The elderly of North Korea know fire and fury very well. They survived carpet-bombing by the US Air Force, the dropping of napalm on their towns and cities. War and utter destruction is their history, never to be forgotten. Yes, the leader of North Korea is as nutty and unstable as the leader of the United States, but let’s keep in mind that North Korea doesn’t stage massive military exercises -- war games they are called -- near the border of the United States.  

I keep reminding myself in these days of August that Donald Trump and his band of incompetent kleptocrats and bigots are a symptom, not a cause. The problem is neoliberalism, imperialism and militarism; I keep reminding myself that American capitalism is a failure, a brutal and inhumane system that works -- spectacularly well -- for only a small percentage of the population and leaves the majority insecure, indebted and in misery; I keep reminding myself that the economy is a castle of sand, sure to be toppled by the next big wave; I keep reminding myself that racism lies at the heart of the American experience, and that it takes little to unleash that wicked genie from the bottle. Look at what just happened in Charlottesville, Virginia. To me it was like being shot back in time, to 1955 or 1860 or 1741. We can say, “this isn’t us,” but it’s not true -- this is us. Racist, violent, intolerant and ignorant.

The author Ta-Nehisi Coates, speaking on Democracy Now, placed the inaction of the Charlottesville police in perfect context when he said, imagine if, after the killing of Eric Garner by police, black people had organized a march and flooded into the streets laden with torches, clubs, guns and shields, and brawled in the streets with counter-protesters. Do we think the police would have stood idly by and done nothing? Unarmed black people are gunned down in this ass-backward country for driving a vehicle with a busted taillight.

Fareed Zakaria passes himself off as one of the wise men of CNN, but, like so many of his colleagues, he’s a hack who toils within the narrow confines of what masquerades as public debate. On Bill Maher’s HBO show the other day Zakaria said that illegal immigration has been a long-standing problem in part because it has driven down the wages of working Americans. Maher let this trope pass without challenge. Wages in America have been flat for decades by design. Offshoring manufacturing jobs to China, Mexico, Vietnam, Pakistan, Bangladesh, India, and other countries where labor is dirt cheap was a conscious decision by American corporations and the allies they bought in government. Trade, tax and monetary policies that favor capital over labor, investors over workers, have also contributed to wage stagnation here. And let’s not forget the effects that union busting have had on wages. Decades of corporate attacks on what once was called Big Labor by corporations, with support from Republicans and Democrats, have done far more than illegal immigration to produce the staggering level of wealth inequality that is not only tolerated in this country, but celebrated.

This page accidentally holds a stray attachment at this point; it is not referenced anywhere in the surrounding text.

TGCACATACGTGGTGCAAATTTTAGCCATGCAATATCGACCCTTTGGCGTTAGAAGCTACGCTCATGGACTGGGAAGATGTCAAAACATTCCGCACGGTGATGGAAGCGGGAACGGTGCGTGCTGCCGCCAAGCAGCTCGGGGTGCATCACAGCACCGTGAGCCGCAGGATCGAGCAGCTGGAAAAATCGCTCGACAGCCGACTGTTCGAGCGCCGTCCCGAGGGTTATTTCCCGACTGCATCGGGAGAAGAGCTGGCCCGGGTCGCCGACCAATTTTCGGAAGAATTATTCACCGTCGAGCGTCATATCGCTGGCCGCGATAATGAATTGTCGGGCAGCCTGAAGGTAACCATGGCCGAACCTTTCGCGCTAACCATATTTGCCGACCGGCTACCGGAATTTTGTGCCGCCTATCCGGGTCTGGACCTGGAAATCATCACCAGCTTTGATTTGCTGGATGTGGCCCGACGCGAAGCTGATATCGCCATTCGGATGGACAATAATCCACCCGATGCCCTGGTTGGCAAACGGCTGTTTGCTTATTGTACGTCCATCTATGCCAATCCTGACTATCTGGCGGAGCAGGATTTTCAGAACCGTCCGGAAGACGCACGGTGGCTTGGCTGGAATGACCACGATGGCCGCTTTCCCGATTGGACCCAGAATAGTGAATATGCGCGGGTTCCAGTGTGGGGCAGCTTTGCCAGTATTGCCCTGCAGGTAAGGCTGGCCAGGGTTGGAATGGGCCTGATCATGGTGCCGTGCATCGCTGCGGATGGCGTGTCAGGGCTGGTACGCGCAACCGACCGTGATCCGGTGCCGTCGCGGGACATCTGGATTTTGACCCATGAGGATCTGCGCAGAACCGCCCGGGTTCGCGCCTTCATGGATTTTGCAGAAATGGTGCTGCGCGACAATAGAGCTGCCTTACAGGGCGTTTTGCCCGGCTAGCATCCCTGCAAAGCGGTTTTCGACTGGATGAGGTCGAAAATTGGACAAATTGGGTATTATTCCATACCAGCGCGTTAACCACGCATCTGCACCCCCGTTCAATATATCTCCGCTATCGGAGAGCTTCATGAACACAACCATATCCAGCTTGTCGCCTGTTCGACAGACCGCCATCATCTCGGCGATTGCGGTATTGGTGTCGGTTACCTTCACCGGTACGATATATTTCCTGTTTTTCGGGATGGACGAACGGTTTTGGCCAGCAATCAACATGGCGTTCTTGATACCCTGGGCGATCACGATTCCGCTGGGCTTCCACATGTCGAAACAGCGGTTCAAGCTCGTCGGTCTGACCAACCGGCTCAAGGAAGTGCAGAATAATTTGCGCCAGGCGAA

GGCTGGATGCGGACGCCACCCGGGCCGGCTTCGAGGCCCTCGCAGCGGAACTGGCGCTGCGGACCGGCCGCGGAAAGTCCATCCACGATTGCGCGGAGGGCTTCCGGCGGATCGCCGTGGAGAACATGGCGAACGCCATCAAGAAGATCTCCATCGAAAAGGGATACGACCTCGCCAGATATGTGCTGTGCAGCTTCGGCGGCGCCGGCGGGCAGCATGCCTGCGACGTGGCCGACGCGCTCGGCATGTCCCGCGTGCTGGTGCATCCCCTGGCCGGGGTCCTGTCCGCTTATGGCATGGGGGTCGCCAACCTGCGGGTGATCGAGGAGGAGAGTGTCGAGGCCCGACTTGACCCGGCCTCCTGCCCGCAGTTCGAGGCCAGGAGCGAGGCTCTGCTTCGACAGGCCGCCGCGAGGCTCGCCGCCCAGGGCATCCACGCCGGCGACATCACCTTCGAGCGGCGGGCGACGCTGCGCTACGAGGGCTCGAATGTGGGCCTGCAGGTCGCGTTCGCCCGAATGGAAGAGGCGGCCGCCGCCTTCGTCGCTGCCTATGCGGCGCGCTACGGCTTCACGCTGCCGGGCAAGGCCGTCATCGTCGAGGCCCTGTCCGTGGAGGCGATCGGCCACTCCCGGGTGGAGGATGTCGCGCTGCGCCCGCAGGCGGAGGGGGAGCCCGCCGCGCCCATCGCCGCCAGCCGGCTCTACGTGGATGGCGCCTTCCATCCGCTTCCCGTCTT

Every single day King Donald I exposes the deep cracks and fissures in the foundation of our system, the insane and insatiable desire for wealth and power, the complete indifference to human needs, domestically and abroad, the unbridled arrogance with which America deals with the rest of the world. Even if King Donald were driven from his throne tomorrow the system would stumble on toward the abyss, like a blind ogre.

It was 70 years ago that the British partitioned India. Millions of Hindus, Muslims, and Sikhs suddenly found themselves on the wrong side of arbitrary lines. The mayhem and dislocation and violence that ensued was monumental and the ramifications continue to this day.

Fear and intolerance are powerful things.